Strategic Management

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Strategic Management Journal, Vol. 13, 17-37 (1992)

KATHLEEN M. EISENHARDT and MARK J. ZBARACKI Department of Industrial Engineering and Engineering Management, Stanford University, Stanford, California, U.S.A.

This article reviews the strategic decision making literature by focusing on the dominant paradigms—i.e., rationality and bounded rationality, politics and power, and garbage can. We review the theory and key empirical support, and identify emergent debates within each paradigm. We conclude that strategic decision makers are boundedly rational, that power wins battles of choice, and that chance matters. Further, we argue that these paradigms rest on unrealistic assumptions and tired controversies which are no longer very controversial. We conclude with a research agenda that emphasizes a more realistic view of strategic decision makers and decision making, and greater attention to normative implications, especially among profit-seeking firms in global contexts.

Change swept strategic management research during the past decade. Triggered by the work of Miles and Snow (1978) and later Porter (1980, 1985), strategic content research flourished. The next decade may bring a similar revolution to strategic process. As Rumelt, Schendei, and Teece (1991: 22) write: 'Both theoretical and empirical research into the sources of advantage has begun to point to organizational capabilities, rather than product market positions or tactics, as the enduring source of advantage.' And, of course, strategic process research never really lost favor among the Japanese and Europeans, Central among strategic process issues is strategic decision making. It is crucial because it involves those fundamental decisions which shape the course of a firm. During the past 30 years, many researchers have recognized the centrality of the topic by tackling issues in strategic and more generally, organizational decision making. Overall, research has progressed from the early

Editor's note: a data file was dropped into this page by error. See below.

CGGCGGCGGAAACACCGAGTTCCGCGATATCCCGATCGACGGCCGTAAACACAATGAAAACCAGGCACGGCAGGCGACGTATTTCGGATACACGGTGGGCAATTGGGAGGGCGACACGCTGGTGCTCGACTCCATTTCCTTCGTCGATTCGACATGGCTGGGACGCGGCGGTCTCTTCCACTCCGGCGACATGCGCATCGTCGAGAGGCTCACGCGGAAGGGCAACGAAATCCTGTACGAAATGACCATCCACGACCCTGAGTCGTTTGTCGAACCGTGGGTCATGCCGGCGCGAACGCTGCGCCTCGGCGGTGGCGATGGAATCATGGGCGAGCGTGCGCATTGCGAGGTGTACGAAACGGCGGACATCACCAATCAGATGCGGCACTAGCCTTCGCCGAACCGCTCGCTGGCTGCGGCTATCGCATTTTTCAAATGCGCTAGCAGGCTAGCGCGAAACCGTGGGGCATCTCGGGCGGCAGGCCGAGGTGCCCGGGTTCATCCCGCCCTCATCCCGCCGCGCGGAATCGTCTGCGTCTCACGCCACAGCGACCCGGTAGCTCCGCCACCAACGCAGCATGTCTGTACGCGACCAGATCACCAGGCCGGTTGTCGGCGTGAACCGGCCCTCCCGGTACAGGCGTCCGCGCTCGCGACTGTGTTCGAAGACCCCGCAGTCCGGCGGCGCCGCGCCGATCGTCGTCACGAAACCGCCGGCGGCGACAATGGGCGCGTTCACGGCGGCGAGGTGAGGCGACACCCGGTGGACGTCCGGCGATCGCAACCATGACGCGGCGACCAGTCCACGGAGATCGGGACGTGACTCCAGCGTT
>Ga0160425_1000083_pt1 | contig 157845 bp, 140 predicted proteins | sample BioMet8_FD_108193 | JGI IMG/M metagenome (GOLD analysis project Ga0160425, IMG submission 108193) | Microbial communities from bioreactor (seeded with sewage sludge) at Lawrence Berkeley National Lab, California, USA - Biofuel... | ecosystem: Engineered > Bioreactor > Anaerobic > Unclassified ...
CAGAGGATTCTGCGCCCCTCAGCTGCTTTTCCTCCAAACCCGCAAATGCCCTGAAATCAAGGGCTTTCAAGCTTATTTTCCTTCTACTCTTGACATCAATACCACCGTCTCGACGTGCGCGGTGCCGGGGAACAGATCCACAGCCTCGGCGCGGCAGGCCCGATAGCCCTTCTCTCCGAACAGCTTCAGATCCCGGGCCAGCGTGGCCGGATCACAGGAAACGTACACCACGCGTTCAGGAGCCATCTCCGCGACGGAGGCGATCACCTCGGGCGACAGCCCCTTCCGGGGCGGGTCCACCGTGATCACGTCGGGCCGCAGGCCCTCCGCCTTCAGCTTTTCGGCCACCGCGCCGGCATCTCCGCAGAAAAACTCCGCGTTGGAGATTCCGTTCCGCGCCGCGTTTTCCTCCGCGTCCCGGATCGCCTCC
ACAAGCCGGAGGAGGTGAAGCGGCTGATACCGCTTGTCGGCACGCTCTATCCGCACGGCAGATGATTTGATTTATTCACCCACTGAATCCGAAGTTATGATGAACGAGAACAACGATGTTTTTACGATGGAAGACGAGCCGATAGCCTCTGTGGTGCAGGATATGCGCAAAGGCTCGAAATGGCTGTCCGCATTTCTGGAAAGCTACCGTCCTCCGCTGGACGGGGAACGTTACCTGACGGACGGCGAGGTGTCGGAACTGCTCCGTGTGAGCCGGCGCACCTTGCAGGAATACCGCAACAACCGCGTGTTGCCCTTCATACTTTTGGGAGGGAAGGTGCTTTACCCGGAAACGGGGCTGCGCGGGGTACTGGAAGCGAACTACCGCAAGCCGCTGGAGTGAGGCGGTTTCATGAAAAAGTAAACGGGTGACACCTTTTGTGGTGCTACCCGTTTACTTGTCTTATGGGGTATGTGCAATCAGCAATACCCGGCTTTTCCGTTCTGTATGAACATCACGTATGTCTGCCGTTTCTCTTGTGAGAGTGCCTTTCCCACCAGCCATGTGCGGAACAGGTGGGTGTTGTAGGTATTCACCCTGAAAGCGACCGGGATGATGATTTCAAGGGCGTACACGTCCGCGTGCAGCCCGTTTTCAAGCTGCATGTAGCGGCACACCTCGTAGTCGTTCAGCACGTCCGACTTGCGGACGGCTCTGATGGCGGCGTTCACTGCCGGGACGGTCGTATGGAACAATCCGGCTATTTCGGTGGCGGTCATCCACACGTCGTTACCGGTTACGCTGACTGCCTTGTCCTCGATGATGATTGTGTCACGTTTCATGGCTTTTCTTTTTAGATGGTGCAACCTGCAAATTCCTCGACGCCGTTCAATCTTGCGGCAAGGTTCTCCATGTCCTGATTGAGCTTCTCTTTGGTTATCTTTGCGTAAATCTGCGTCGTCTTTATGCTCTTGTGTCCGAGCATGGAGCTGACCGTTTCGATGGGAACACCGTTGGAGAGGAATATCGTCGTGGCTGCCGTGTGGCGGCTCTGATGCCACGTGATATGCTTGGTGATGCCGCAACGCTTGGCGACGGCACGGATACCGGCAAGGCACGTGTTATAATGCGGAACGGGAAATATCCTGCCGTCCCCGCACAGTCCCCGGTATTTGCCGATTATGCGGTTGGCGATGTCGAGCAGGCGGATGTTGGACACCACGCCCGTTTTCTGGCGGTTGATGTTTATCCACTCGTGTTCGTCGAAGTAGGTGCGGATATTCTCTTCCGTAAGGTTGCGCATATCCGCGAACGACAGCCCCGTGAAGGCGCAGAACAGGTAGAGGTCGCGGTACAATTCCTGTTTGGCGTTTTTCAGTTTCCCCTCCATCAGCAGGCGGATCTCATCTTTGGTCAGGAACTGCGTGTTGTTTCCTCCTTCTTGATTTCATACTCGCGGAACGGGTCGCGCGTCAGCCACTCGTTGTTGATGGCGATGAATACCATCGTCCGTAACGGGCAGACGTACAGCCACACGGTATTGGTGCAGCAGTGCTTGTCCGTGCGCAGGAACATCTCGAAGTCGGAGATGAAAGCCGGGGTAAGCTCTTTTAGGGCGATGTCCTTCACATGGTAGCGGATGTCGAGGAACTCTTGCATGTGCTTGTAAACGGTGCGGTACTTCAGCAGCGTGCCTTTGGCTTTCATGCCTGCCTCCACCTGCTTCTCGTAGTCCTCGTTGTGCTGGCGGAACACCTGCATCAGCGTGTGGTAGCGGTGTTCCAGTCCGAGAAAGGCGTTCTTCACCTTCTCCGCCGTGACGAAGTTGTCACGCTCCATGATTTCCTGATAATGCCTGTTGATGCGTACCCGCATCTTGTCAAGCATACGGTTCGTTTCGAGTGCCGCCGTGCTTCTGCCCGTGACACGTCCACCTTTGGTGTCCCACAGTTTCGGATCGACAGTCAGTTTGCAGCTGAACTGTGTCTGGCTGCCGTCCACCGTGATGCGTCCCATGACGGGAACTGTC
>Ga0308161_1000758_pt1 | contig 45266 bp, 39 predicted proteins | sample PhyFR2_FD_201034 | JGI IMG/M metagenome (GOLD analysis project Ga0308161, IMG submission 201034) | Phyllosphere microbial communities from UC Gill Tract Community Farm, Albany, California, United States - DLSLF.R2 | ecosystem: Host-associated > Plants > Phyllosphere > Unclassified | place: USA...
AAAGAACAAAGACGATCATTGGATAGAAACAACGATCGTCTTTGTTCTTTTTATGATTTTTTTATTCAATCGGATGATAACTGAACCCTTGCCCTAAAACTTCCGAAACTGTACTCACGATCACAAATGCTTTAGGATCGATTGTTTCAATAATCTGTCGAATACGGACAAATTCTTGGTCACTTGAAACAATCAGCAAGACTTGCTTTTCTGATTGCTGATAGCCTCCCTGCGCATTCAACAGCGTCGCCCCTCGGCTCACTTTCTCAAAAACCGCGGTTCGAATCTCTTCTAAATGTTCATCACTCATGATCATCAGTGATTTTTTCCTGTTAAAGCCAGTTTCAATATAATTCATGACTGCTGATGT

Key words: Strategic decision making, rationality, politics, power, garbage can 0143-2095/92/100017-21$15,50 © 1992 by John Wiley & Sons, Ltd,


musings of Simon to a plethora of ideas by a spectrum of authors. However, a quick examination suggests that the character of the field resembles a 'crazy quilt' of perspectives. A more thorough scrutiny reveals a field based on mature paradigms and incomplete assumptions. A primary purpose of this paper is to review the literature on strategic decision making. Following Mintzberg, Raisinghani, and Theoret (1976: 246), we define a strategic decision as one which is 'important, in terms of the actions taken, the resources committed, or the precedents set,' That is, we focus on those infrequent decisions made by the top leaders of an organization that critically affect organizational health and survival. We review the major choice paradigms (i.e., rationality and bounded rationality, politics and power, and garbage can). Our contribution is a synthesis of theory, key empirical support, and emergent debates. A second purpose is to suggest an agenda for future research. Here we propose bringing strategic decision making closer to mainstream strategy by emphasizing normative implications, especially profit-making firms and international


K. M. Eisenhardt and M. J. Zbaracki
human behavior. Later variations accepted the rational model, but rearranged the pieces to allow repetition and variety (e.g., Mintzberg et al., 1976; Nutt, 1984; Hickson et al., 1986). The most recent incarnation transformed the rational vs. boundedly rational dichotomy into a continuum, probing whether (e.g., Fredrickson, 1984; Fredrickson and Mitchell, 1984; Fredrickson and Iaquinto, 1989) and when (e.g.. Dean and Sharfman, 1992) decision making is rational (Table 1). Cognitive limitations Several empirical studies reveal cognitive limitations (e.g., Cyert and March, 1963; Carter, 1971; Anderson, 1983; Pinfield,...
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